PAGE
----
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December 1, 1999

Antibiotic Use and Risk of Myocardial Infarction

Author Affiliations

Phil B.FontanarosaMD, Interim CoeditorIndividualAuthorMargaret A.WinkerMD, Deputy EditorIndividualAuthorStephenLurieMD PhD, Fishbein FellowIndividualAuthor

JAMA. 1999;282(21):1997-1999. doi:10-1001/pubs.JAMA-ISSN-0098-7484-282-21-jbk1201

To the Editor: Dr Meier and colleagues1 interpreted their findings as consistent with an antibiotic effect against vascular infections that may have a causal role in myocardial infarction, but they were careful to emphasize that their data do not support the current use of antibiotics to prevent AMI.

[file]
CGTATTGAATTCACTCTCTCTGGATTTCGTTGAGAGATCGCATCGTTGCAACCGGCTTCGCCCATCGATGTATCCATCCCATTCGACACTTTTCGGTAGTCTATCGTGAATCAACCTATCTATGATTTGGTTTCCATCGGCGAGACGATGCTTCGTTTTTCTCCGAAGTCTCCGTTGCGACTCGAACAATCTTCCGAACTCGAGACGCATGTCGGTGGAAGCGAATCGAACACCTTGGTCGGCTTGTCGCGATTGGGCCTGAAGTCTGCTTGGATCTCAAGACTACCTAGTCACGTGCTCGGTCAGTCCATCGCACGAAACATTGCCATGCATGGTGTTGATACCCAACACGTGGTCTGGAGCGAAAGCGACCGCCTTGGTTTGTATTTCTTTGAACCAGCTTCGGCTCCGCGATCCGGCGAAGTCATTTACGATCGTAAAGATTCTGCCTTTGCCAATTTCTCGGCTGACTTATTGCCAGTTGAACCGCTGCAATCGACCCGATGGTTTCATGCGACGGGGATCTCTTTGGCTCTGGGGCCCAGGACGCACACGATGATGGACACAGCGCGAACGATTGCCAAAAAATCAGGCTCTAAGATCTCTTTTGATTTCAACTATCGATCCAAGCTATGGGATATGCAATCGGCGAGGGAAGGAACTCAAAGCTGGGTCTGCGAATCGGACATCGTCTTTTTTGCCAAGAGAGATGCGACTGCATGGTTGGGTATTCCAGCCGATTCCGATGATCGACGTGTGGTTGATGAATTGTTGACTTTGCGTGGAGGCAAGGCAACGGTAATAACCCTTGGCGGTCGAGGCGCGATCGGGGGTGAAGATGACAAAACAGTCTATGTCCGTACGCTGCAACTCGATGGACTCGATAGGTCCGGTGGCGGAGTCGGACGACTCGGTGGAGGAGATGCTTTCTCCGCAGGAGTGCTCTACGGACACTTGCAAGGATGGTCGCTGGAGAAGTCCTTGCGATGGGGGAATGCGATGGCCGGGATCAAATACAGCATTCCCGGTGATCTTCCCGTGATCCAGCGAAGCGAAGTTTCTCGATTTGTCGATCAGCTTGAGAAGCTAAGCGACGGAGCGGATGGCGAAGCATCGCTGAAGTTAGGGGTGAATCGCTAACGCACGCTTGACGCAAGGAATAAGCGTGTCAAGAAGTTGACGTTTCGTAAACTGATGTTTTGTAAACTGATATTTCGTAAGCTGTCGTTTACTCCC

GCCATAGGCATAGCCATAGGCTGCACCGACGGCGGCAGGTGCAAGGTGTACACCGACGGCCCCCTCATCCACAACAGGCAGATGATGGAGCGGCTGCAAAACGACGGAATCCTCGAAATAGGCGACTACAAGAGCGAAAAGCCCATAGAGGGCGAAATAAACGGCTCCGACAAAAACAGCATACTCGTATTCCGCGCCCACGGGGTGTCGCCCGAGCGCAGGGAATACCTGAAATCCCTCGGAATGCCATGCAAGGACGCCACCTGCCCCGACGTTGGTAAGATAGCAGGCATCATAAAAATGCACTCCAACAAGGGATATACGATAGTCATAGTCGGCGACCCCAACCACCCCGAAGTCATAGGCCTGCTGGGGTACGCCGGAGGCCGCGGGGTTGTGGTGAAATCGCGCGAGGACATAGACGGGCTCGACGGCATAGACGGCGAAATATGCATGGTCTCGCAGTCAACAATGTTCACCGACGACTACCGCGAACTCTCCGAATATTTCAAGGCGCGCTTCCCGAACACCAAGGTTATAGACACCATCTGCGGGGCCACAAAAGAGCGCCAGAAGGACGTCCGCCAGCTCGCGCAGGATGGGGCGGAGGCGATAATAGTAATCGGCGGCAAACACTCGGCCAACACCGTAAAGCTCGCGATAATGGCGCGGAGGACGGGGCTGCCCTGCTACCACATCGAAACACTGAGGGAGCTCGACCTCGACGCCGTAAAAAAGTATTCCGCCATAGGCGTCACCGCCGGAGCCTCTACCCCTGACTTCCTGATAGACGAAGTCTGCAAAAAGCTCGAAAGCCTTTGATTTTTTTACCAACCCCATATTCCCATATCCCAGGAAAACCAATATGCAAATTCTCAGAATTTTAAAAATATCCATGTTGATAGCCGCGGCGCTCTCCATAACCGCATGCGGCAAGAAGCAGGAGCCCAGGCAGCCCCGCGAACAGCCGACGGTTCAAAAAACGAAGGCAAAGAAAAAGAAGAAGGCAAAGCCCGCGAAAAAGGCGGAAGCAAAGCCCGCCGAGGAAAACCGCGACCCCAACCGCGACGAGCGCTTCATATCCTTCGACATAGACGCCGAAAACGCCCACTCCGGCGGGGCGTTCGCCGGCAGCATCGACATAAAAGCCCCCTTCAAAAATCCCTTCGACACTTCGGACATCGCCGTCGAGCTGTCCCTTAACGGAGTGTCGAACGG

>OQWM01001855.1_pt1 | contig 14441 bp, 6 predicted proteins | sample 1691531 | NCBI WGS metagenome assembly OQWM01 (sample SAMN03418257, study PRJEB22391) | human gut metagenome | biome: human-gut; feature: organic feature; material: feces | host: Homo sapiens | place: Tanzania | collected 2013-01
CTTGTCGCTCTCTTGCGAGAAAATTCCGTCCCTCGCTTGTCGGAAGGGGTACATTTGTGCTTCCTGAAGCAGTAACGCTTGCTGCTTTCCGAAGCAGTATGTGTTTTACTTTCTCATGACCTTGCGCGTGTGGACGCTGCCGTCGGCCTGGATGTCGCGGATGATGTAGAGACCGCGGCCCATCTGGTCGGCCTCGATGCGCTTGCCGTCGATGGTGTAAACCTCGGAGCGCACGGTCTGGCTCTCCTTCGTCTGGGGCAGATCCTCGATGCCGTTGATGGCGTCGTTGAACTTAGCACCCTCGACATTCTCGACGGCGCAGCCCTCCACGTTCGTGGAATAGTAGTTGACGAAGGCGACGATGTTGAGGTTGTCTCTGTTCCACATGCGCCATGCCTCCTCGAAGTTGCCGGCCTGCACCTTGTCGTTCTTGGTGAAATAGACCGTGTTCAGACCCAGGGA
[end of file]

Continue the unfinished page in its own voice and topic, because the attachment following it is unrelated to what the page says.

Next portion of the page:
In contrast, some evidence suggests that antibiotics might, under some circumstances, be associated with triggering AMI. A case-control study (980 cases, 3136 controls) of antibiotic use in the 6-month period prior to hospitalization for acute vascular events (mainly myocardial infarction and stroke) using an administrative database including 160,194 enrollees of a Wisconsin health maintenance organization found an overall "protective" effect of antibiotic use (18.7% of cases, 22.1% of controls; P = .02).2 However, antibiotic use in the month prior to hospitalization was "protective" only for adults aged 70 years or older (odds ratio [OR], 0.6; 95% confidence interval [CI], 0.5-0.8), "neutral" for adults aged 60-69 years (OR, 1.1; 95% CI, 0.8-1.5), and a "risk factor" for adults younger than 60 years (OR, 1.6; 95% CI, 1.2-2.0). The authors hypothesized that 1 possible explanation for this age-related risk profile was that antibiotics produced unstable plaque leading to acute vascular events in younger patients with "soft" plaque containing C pneumoniae, as is the case for the Jarisch-Herxheimer reaction following penicillin treatment for syphilis, which can be disastrous if the lesions are located in coronary arteries.3